What is an eSIM, and why should you care?

In this guide

A dual SIM smartphone offers a way to maintain two different mobile numbers without carrying multiple devices. With two SIM cards in a phone you can make and receive calls on either number without physically switching the cards, and when someone calls you’ll be able to see which line they’re ringing on.

This lets you separate personal and business calls. It could also be handy to use a different SIM card when abroad to get cheaper calls, texts and data.

Until now only Android smartphones have offered dual SIMs, but with the iPhone Xs and Xs Max you can now get an Apple phone which supports two mobile networks at once. Though it’s not quite as straightforward as slotting a second SIM into your shiny new iPhone.

Only the Chinese versions will support two physical cards, while the rest of the world is getting dual SIM capability with the addition of an eSIM alongside the nano SIM card slot.  

But what the heck is eSIM?

What is an eSIM?

An Embedded Subscriber Identity Module (eSIM) is a tiny chip which does the same job as a regular SIM card, but it’s built into a device and cannot be removed or swapped like a regular SIM card. 

The eSIM can be used to store multiple networks and quickly change providers. A network switch could be carried out in minutes. You could even store different mobile contracts and switch on the fly to get the best prices or coverage (though only one network can be used at a time, so an eSIM alone does not yet provide true dual SIM functionality).

This is not limited to phones. Apple is already using them on its watches, and in the near future we'll see them in a wide range of other devices, including mobile broadband dongles.

eSIM advantages

  • Smaller devices

By removing the need for a physical card and accompanying slot, manufacturers will be able to save precious space when designing hardware. It will also be easier to add mobile connectivity to a wider array of gadgets such as smart watches.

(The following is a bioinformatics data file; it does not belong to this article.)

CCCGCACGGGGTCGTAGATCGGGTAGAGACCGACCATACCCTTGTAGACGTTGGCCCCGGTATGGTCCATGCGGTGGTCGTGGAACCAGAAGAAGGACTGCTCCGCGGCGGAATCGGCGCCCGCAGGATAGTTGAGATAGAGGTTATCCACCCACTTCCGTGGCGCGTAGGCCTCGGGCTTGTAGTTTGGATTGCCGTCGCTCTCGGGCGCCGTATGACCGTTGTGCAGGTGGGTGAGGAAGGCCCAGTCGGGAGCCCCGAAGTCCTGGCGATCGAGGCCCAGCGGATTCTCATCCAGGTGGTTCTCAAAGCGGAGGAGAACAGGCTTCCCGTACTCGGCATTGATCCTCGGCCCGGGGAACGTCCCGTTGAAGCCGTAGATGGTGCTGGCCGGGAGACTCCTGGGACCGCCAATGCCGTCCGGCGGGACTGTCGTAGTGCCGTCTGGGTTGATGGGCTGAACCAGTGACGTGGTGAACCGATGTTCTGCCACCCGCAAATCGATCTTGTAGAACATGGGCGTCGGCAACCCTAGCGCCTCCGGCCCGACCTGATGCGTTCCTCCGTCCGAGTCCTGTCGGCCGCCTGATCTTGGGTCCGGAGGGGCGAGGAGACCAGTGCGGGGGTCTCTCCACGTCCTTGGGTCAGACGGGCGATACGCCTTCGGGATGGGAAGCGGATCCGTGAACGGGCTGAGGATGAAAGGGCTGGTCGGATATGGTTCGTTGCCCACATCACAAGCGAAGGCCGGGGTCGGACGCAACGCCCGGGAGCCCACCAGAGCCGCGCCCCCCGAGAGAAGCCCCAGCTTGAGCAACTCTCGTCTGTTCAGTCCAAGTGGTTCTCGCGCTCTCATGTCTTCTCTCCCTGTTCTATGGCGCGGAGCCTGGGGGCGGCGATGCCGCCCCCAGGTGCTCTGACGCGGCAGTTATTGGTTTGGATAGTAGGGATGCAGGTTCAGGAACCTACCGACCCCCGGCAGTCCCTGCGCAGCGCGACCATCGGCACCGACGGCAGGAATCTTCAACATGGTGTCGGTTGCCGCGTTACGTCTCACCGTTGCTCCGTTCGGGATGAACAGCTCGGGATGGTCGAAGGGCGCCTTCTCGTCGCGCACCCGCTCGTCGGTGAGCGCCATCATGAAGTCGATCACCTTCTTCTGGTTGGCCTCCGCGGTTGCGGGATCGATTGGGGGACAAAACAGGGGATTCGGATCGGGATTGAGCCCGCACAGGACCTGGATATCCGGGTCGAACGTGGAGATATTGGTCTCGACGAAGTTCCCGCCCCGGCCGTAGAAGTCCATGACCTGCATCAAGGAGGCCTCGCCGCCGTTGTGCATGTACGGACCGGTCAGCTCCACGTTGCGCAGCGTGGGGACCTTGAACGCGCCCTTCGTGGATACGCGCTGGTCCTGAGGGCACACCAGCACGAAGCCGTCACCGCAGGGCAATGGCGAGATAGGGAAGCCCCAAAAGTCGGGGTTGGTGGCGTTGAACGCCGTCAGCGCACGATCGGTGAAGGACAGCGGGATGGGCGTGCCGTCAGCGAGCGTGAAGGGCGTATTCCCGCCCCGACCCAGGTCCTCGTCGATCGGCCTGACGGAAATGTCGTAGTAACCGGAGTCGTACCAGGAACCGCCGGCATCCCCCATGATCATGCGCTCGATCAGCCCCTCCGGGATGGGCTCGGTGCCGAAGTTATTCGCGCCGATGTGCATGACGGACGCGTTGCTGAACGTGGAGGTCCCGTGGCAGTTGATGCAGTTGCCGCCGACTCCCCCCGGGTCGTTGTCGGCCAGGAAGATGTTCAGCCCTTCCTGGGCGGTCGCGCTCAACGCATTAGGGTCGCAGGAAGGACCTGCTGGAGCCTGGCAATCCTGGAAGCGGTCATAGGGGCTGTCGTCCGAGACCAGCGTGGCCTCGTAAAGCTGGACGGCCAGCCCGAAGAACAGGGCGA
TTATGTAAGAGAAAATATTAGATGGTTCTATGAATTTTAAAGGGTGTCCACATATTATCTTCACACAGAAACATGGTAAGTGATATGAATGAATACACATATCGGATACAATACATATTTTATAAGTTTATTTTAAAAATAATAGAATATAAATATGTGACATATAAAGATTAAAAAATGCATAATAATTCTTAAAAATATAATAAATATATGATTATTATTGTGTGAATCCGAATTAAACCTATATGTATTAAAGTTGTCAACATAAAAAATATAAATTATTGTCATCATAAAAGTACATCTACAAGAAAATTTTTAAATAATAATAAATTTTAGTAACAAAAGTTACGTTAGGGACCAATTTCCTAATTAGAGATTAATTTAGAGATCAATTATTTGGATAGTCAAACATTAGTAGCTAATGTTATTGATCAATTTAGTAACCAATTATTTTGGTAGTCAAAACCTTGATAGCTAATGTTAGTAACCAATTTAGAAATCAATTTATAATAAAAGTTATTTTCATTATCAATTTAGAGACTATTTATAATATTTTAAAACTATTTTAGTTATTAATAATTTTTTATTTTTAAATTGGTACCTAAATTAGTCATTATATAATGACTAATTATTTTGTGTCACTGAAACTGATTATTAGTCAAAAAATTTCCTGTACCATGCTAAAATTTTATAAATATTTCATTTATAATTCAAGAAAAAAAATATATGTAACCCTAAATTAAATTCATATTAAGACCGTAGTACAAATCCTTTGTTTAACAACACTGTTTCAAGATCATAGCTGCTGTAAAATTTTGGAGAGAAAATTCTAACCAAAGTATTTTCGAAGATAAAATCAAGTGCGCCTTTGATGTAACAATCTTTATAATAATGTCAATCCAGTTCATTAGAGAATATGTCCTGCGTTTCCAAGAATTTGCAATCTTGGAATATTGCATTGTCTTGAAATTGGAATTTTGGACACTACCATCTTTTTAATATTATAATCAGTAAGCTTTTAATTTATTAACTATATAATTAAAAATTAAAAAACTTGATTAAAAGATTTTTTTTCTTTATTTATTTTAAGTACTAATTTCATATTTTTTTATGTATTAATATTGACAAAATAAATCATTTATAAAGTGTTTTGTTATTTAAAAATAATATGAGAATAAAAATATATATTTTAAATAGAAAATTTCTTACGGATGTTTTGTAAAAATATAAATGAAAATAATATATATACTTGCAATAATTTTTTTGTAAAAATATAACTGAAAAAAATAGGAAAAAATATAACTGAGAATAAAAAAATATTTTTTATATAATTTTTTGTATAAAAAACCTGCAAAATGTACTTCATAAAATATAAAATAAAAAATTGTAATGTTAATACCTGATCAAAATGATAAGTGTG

• Quicker switching

No more PAC codes or waiting for a SIM card to arrive in the post - just choose a new mobile deal and you could be connected in minutes.

  • Easily swap between mobile networks

With an eSIM you could store multiple mobile network profiles and swap between them as required.

  • A global standard

If eSIM is widely adopted it would make it much easier to use our mobile devices abroad by allowing us to instantly swap to a local network. 

  • More robust

Normal SIM cards are easily damaged. And they can be removed, cutting a phone off from the network. An eSIM is far more resistant to wear and tear as it’s built in and inaccessible without cracking open the device.

eSIM disadvantages

  • Requires network support

We can’t just start using eSIMs: networks must support them, and so far only a small percentage of operators worldwide has signed on. Until this number grows significantly one of the key advantages of an eSIM - easy network switching - is of limited use.

  • You’ll need new hardware

As eSIM is part of the hardware you’ll have to upgrade to start using it. And with so many older devices around which will never support eSIM we’re not going to see the death of the SIM card any time soon.

  • Not always as flexible as a card

An eSIM makes it easier to switch networks, but swapping between devices is not quite as straightforward. With a regular SIM, if your battery is running low it’s easy to pop out the card and borrow a friend’s phone; that’s not possible with eSIM. 

How do I use an eSIM?

Very broadly, using an eSIM with a phone will simply involve deciding on a mobile deal then activating it on your smartphone. Once setup you’ll be able to swap between mobile services. 

For the iPhone Xs or Xs Max we know that to add an eSIM service you’ll have the option of scanning a QR code or purchasing through the network’s app, which can be downloaded from the App Store. 

eSIM plans can be managed on the iPhone via the Settings > Cellular menu. If you’re also using a nano SIM card you can choose which is the primary or secondary SIM - this will control which SIM is used for calling, texts and data by default. You can also choose to use the secondary SIM for data only.

Can I get an eSIM deal?

Don’t rush out to get an eSIM deal just yet. For one thing, in order to use eSIM deals with the iPhone Xs or Xs Max you’ll have to wait for an iOS software update later in the year. 

And so far the only UK network to announce support for eSIM is EE

Other supported networks around the globe include T-Mobile Austria, Bell Canada and Vodafone Spain. Worldwide networks Truphone and GigSky will also provide eSIM contracts. See this list of eSIM carriers on the Apple site for more information.